The pacing was great and kept the story moving forward as I tried to guess who was behind the string of murders, and I enjoyed not being able to figure it out. I love it when a book surprises me...even though, in this case I felt it was a bit of an odd choice.
I really enjoyed how the author blended the paranormal with reality, but overall I felt the humour was the strongest part of the story. It's a story that isn't meant to be taken seriously and is instead an over-the-top romp perfect for fans of A Villain for Christmas by Alice Winters and The Lightning Struck Heart by TJ Klune.
Welcome back to the Turn The Page podcast.
This month, our episode is all about Thrillers. Sophie is a big thriller reader, but thrillers haven't always been my cup of tea, or so I thought. But after chatting about different books, and seeing what falls under the 'thriller' category on Goodreads, this month, we're asking the question, 'What exactly makes a thriller a thriller?'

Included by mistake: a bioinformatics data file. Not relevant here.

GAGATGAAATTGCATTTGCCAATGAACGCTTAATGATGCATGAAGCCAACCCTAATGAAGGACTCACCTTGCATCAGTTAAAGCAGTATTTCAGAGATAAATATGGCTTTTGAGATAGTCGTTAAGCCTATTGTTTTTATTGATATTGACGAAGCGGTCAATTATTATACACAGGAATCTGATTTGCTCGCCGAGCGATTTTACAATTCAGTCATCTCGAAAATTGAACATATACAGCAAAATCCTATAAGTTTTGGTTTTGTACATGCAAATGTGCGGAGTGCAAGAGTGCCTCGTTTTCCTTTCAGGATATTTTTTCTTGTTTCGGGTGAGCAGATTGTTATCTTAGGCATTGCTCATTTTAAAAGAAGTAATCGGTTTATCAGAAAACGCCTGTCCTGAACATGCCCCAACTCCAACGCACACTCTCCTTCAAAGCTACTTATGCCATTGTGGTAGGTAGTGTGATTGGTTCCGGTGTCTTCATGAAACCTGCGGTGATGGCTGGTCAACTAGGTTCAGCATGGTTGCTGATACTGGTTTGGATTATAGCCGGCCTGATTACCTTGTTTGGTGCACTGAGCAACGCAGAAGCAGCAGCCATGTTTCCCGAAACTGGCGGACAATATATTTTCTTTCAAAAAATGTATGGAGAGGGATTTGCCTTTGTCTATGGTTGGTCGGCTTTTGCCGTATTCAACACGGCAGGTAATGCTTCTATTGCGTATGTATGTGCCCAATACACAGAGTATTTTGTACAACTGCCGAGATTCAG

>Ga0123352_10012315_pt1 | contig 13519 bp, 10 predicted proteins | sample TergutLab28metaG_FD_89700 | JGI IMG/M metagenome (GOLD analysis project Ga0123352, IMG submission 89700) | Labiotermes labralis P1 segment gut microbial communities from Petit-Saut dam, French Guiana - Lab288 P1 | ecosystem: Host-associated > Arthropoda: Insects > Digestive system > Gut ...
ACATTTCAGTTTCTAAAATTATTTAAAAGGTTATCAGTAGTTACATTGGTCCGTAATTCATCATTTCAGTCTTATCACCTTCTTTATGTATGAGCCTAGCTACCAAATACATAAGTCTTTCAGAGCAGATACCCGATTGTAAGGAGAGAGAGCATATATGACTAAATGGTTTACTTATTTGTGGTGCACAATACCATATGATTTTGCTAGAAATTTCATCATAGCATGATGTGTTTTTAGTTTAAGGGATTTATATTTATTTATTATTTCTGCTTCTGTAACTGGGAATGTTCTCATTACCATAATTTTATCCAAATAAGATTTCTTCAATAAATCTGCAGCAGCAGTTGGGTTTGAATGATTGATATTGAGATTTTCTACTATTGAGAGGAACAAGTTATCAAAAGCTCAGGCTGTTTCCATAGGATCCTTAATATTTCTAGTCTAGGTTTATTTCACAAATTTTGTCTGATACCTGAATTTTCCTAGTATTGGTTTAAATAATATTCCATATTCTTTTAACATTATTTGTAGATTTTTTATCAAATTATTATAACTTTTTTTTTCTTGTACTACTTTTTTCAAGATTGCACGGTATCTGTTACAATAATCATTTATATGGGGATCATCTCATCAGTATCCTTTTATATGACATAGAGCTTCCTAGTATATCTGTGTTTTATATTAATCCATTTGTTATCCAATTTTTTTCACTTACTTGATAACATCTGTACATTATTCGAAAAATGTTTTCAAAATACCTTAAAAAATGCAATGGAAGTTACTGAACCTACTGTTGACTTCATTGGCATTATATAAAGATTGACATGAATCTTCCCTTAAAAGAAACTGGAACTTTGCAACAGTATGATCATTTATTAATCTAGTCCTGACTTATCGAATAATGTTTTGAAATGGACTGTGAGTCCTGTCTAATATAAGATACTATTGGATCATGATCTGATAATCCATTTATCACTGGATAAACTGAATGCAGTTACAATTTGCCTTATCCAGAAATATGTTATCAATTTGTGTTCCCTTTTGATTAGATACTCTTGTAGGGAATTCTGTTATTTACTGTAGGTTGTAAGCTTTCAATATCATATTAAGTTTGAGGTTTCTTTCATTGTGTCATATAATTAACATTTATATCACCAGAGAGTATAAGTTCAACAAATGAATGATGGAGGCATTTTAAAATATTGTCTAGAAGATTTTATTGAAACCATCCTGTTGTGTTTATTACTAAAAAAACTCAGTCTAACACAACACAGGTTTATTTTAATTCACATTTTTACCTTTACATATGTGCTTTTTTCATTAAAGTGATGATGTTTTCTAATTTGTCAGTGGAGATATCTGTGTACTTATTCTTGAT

To help us out, I'll be chatting to two thriller/mystery authors, Kathryn Foxfield and Maya MacGregor about their latest books and asking them what goes into writing a gripping thriller/mystery.
Rating: 4.5 Stars
How I got this book: Gifted by the publisher
In this queer contemporary YA mystery, a nonbinary teen with autism realizes they must not only solve a 30-year-old mystery but also face the demons lurking in their past in order to live a satisfying life.
Sam Sylvester's not overly optimistic about their recent move to the small town of Astoria, Oregon after a traumatic experience in their last home in the rural Midwest.